Here's the question you clicked on:

55 members online
  • 0 replying
  • 0 viewing

derrick902

  • 3 years ago

Find the intersection point between two lines: L1=<-3,5,7>k+<1,-2,-0> L2=<3,-1,-4>t+<1,2,3>

  • This Question is Closed
  1. experimentX
    • 3 years ago
    Best Response
    You've already chosen the best response.
    Medals 1

    just equate the values of x, y, z from those two lines and find the valeus of k and t. if you don't find singular values ... then they do not intersect.

  2. derrick902
    • 3 years ago
    Best Response
    You've already chosen the best response.
    Medals 0

    Hey @experimentX . I tried solving this intersection using a similar method you showed me for the line and plane intersection, does it work here as well?

  3. derrick902
    • 3 years ago
    Best Response
    You've already chosen the best response.
    Medals 0

    Yeah, I found the intersection using the x,y,z components from L1 and L2 and found the correct intersection. I was just wondering if we could solve it using the other way you showed me for the line and plane problem

  4. experimentX
    • 3 years ago
    Best Response
    You've already chosen the best response.
    Medals 1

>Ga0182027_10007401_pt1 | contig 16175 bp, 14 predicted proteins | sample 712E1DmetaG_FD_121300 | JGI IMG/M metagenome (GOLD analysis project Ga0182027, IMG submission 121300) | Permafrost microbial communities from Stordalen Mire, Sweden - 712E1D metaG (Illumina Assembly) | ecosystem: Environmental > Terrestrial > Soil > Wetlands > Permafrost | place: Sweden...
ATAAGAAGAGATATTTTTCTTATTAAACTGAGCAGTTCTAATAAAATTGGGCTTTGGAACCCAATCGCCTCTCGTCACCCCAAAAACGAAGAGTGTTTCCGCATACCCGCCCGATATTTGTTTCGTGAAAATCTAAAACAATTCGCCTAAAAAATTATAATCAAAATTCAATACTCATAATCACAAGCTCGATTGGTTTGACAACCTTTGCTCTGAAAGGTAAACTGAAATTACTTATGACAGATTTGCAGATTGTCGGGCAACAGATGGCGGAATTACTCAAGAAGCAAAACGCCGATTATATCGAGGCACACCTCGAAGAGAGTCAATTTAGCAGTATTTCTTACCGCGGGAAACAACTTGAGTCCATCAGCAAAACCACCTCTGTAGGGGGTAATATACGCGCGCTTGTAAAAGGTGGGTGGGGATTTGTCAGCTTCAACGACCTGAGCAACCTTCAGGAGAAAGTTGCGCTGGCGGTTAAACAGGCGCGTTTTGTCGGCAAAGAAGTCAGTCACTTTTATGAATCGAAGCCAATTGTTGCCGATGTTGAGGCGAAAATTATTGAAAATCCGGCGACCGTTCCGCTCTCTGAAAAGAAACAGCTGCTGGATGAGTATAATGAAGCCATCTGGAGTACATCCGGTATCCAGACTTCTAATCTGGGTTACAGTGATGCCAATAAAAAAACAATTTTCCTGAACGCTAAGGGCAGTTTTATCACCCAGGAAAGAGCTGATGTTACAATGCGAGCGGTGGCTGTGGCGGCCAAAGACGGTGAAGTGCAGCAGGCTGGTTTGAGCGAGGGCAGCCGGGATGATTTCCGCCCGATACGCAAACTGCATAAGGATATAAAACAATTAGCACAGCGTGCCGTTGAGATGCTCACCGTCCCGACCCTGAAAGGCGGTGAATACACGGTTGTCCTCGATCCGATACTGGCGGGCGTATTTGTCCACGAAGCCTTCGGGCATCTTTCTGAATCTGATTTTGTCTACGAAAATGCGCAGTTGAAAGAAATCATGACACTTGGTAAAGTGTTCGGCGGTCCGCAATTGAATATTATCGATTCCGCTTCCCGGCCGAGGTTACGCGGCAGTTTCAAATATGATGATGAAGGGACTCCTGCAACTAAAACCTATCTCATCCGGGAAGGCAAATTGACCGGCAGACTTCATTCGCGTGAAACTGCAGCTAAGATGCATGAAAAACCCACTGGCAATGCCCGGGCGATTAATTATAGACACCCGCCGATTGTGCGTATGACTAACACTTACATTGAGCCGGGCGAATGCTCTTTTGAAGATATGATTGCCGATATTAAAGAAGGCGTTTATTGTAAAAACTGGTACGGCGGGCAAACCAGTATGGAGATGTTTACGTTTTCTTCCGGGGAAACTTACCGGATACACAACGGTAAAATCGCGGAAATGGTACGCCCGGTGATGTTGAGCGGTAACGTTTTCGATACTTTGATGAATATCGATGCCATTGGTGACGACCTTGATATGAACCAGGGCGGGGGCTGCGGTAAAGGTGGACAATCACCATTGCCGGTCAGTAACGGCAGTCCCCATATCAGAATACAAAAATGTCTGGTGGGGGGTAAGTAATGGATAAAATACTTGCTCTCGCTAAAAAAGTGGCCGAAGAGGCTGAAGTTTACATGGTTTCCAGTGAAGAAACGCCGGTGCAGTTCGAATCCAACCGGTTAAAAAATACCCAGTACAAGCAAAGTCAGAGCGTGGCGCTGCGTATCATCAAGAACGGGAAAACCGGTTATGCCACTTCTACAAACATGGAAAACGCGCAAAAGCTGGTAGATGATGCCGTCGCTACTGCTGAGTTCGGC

yeah it works .... just try to find the value of k and t ... from first two equation. put the value on the last equation. If it's invalid then the line does not intersect.

  5. derrick902
    • 3 years ago
    Best Response
    You've already chosen the best response.
    Medals 0

    Okay, so far I have from L2: 1+3t -->k1 2-t ---->k2 3-4t--->k3 and L1: -3k1+5k2+7k3=1 Filling those values from L2 into L1, I get: 1=-3(1+3t)+5(2-t)+7(3-4t) 1=-3-9t+10-5t+21-28t t=27/42

  6. experimentX
    • 3 years ago
    Best Response
    You've already chosen the best response.
    Medals 1

    lol ... what are you doing?? |dw:1350576239788:dw|

  7. derrick902
    • 3 years ago
    Best Response
    You've already chosen the best response.
    Medals 0

    Was what I did not the way i'm suppose to do it? lol

  8. derrick902
    • 3 years ago
    Best Response
    You've already chosen the best response.
    Medals 0

    I just tried to do it a similar way to the way we solved the line and plane intersection; breaking up the line equation into it's x,y,z components, then filling them into the plane equation, except here there's two lines, so I broke up one of the line equations into it's x,y,z, and filled it into the other line equation

  9. experimentX
    • 3 years ago
    Best Response
    You've already chosen the best response.
    Medals 1

    you are making it complicated... we are trying to find the point common to both lines. so just equate x, y and z of both lines.

  10. derrick902
    • 3 years ago
    Best Response
    You've already chosen the best response.
    Medals 0

    Got it, thanks :D

  11. experimentX
    • 3 years ago
    Best Response
    You've already chosen the best response.
    Medals 1

    well ... trying to find a plane that would contain both lines is not bad either. good pratice for other problems!

  12. Not the answer you are looking for?
    Search for more explanations.

    • Attachments:

Ask your own question

Sign Up
Find more explanations on OpenStudy
Privacy Policy